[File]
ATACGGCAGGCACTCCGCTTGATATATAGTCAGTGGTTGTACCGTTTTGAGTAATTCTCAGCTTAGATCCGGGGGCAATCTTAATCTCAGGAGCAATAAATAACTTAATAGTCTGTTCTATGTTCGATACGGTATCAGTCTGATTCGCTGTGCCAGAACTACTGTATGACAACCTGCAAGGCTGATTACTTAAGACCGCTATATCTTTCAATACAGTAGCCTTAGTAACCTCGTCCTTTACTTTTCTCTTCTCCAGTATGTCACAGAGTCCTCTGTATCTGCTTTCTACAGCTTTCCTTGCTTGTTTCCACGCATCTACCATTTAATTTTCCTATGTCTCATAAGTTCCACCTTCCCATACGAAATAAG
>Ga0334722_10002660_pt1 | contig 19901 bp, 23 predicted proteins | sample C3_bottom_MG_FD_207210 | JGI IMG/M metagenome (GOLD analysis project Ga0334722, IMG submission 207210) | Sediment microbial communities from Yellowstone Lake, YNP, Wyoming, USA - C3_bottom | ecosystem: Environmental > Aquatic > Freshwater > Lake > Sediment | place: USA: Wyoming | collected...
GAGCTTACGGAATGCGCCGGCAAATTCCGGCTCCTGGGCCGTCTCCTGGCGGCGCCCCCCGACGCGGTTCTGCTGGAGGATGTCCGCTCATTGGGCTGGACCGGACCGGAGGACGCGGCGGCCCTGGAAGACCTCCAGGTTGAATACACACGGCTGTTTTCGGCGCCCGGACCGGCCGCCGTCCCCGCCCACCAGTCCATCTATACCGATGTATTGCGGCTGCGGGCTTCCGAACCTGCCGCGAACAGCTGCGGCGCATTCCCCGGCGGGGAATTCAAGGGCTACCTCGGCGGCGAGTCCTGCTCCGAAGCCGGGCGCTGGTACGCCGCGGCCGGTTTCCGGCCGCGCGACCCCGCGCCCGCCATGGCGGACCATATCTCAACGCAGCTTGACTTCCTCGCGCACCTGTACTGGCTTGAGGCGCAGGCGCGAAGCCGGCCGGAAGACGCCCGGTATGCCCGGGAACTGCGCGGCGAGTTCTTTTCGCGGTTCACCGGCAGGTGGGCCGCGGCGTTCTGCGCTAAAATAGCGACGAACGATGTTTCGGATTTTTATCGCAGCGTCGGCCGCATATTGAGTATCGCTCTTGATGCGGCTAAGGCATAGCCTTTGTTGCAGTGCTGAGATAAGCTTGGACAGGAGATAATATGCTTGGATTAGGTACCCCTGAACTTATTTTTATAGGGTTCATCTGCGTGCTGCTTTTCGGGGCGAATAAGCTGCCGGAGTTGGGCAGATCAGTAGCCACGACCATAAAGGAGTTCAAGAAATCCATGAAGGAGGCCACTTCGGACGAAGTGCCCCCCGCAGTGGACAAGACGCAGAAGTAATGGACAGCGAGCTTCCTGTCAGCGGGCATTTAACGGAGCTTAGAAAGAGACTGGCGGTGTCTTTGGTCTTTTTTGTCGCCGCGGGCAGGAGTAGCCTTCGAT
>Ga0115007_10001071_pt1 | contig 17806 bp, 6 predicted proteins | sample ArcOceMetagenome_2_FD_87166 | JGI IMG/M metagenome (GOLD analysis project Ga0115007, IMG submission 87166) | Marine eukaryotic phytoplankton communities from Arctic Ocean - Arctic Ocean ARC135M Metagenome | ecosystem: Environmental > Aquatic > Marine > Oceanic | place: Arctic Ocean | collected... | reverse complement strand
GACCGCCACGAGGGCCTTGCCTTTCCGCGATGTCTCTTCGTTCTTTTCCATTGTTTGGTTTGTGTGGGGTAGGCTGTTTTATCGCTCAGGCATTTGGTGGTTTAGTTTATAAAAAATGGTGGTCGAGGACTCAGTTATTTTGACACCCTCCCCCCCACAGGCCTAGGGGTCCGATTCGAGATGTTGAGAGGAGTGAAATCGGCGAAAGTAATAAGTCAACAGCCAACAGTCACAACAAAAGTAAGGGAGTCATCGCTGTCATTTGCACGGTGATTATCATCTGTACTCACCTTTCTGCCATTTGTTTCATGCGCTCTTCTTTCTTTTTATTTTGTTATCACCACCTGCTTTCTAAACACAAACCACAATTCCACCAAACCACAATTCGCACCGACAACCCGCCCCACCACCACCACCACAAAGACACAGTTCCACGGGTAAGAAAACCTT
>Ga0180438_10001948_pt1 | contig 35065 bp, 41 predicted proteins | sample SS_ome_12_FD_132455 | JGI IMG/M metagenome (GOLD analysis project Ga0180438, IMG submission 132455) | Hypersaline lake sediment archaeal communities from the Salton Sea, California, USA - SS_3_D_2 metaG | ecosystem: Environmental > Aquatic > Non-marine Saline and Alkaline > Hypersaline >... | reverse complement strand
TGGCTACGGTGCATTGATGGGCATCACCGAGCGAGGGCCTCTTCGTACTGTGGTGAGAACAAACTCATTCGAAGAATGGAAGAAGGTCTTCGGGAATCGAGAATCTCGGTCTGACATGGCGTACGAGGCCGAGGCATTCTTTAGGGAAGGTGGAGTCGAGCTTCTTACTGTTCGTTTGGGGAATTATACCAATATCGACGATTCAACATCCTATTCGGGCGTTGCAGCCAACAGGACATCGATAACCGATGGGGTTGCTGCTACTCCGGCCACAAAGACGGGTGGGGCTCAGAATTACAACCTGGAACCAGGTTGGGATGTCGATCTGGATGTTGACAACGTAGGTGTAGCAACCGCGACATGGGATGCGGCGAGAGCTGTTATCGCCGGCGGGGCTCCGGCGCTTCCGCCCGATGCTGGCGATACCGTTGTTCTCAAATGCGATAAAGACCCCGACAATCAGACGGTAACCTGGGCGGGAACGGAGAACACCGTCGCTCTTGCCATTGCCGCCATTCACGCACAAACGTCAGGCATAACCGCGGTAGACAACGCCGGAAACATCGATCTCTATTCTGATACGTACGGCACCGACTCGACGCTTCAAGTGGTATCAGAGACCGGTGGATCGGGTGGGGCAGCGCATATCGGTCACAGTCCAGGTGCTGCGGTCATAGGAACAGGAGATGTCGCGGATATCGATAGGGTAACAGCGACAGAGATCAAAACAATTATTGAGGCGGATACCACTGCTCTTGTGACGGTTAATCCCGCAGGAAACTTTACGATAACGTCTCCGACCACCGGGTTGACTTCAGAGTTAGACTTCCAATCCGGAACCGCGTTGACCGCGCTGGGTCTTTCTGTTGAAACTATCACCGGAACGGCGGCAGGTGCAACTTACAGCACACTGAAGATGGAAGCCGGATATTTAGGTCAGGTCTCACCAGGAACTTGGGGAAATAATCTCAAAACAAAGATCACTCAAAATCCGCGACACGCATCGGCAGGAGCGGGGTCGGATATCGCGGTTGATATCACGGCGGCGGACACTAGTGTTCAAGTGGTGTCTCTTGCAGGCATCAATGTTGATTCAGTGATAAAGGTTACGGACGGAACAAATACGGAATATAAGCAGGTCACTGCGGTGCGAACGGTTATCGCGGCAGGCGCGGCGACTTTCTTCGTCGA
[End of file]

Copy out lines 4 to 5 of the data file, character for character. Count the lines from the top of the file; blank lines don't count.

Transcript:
>Ga0115007_10001071_pt1 | contig 17806 bp, 6 predicted proteins | sample ArcOceMetagenome_2_FD_87166 | JGI IMG/M metagenome (GOLD analysis project Ga0115007, IMG submission 87166) | Marine eukaryotic phytoplankton communities from Arctic Ocean - Arctic Ocean ARC135M Metagenome | ecosystem: Environmental > Aquatic > Marine > Oceanic | place: Arctic Ocean | collected... | reverse complement strand
GACCGCCACGAGGGCCTTGCCTTTCCGCGATGTCTCTTCGTTCTTTTCCATTGTTTGGTTTGTGTGGGGTAGGCTGTTTTATCGCTCAGGCATTTGGTGGTTTAGTTTATAAAAAATGGTGGTCGAGGACTCAGTTATTTTGACACCCTCCCCCCCACAGGCCTAGGGGTCCGATTCGAGATGTTGAGAGGAGTGAAATCGGCGAAAGTAATAAGTCAACAGCCAACAGTCACAACAAAAGTAAGGGAGTCATCGCTGTCATTTGCACGGTGATTATCATCTGTACTCACCTTTCTGCCATTTGTTTCATGCGCTCTTCTTTCTTTTTATTTTGTTATCACCACCTGCTTTCTAAACACAAACCACAATTCCACCAAACCACAATTCGCACCGACAACCCGCCCCACCACCACCACCACAAAGACACAGTTCCACGGGTAAGAAAACCTT